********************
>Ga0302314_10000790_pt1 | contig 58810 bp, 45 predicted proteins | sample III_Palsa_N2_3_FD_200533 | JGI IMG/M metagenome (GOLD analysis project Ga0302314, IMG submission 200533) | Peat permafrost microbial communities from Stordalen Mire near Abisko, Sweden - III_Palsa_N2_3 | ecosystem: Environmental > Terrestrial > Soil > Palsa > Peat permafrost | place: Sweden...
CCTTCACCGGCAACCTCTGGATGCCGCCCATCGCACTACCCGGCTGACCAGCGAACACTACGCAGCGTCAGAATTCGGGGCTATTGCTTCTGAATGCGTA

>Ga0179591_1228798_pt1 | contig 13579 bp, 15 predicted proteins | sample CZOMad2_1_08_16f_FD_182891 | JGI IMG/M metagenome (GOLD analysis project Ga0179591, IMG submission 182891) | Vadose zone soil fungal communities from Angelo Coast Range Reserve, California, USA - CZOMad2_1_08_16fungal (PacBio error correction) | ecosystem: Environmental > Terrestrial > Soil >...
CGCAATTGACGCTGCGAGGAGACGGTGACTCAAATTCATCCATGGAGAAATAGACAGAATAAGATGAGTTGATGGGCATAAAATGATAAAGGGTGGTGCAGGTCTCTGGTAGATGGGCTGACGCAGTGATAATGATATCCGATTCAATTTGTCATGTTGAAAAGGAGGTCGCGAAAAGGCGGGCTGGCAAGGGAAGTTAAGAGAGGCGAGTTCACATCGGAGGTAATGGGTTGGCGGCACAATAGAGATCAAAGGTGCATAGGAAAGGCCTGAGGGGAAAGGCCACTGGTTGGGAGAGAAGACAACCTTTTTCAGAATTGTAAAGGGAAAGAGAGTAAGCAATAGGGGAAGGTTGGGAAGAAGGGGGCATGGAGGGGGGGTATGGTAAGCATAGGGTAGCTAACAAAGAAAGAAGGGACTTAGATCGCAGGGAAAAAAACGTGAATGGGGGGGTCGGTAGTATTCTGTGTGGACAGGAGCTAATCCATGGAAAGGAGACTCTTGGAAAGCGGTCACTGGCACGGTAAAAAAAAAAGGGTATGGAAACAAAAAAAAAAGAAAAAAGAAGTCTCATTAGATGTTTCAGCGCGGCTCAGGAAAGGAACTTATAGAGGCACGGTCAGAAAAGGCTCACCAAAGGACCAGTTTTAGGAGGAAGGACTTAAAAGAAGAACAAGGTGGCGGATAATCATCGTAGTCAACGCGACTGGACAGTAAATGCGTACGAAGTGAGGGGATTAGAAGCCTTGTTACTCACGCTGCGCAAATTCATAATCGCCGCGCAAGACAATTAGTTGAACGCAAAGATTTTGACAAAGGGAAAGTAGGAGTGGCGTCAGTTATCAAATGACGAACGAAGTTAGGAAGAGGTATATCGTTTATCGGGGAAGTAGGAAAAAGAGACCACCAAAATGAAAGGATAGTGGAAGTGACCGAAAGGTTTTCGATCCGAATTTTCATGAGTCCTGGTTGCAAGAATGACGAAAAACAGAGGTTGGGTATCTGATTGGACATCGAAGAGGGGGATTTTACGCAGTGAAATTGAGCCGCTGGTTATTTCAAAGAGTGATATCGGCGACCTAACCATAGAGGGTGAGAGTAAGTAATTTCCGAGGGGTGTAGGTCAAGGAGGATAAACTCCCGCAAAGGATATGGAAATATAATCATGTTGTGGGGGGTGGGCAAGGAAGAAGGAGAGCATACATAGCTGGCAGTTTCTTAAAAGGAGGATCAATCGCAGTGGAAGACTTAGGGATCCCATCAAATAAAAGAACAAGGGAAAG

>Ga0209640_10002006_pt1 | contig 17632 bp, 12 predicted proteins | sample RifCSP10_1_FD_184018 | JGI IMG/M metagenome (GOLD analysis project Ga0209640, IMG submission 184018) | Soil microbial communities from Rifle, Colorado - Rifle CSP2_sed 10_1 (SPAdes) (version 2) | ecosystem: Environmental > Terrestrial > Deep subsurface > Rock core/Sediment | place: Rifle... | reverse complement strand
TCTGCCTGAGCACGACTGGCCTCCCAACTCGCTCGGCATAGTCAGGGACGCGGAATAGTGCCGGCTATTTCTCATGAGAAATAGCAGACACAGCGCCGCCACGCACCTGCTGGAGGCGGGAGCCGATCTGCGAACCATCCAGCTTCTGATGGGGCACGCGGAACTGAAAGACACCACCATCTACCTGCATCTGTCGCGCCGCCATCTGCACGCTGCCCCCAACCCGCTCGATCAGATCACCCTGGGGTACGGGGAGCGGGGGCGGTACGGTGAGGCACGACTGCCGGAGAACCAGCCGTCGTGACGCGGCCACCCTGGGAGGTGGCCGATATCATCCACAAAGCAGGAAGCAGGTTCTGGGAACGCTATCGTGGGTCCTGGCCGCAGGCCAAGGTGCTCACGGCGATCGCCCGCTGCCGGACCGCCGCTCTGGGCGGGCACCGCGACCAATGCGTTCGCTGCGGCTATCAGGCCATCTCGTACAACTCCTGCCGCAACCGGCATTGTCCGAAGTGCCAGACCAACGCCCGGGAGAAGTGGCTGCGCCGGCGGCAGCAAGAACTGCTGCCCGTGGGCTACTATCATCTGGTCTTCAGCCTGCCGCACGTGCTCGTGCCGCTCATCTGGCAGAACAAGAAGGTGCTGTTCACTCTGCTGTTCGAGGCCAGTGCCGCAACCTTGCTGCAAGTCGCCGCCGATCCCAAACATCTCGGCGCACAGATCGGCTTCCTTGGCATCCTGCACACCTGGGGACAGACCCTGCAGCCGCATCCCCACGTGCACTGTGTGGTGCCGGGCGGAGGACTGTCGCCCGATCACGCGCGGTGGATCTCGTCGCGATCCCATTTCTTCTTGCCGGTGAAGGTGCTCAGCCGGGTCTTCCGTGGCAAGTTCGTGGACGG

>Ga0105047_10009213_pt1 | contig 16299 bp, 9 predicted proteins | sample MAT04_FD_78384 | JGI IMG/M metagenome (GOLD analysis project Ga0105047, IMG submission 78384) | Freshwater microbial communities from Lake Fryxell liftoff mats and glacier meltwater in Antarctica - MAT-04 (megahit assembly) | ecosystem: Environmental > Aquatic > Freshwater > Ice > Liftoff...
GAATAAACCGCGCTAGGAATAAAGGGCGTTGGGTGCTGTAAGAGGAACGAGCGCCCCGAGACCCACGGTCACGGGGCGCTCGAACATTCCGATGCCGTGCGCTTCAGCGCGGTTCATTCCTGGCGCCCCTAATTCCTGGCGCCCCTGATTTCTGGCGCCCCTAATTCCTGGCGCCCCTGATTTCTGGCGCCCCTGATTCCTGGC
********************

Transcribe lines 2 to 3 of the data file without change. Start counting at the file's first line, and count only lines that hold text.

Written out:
CCTTCACCGGCAACCTCTGGATGCCGCCCATCGCACTACCCGGCTGACCAGCGAACACTACGCAGCGTCAGAATTCGGGGCTATTGCTTCTGAATGCGTA

>Ga0179591_1228798_pt1 | contig 13579 bp, 15 predicted proteins | sample CZOMad2_1_08_16f_FD_182891 | JGI IMG/M metagenome (GOLD analysis project Ga0179591, IMG submission 182891) | Vadose zone soil fungal communities from Angelo Coast Range Reserve, California, USA - CZOMad2_1_08_16fungal (PacBio error correction) | ecosystem: Environmental > Terrestrial > Soil >...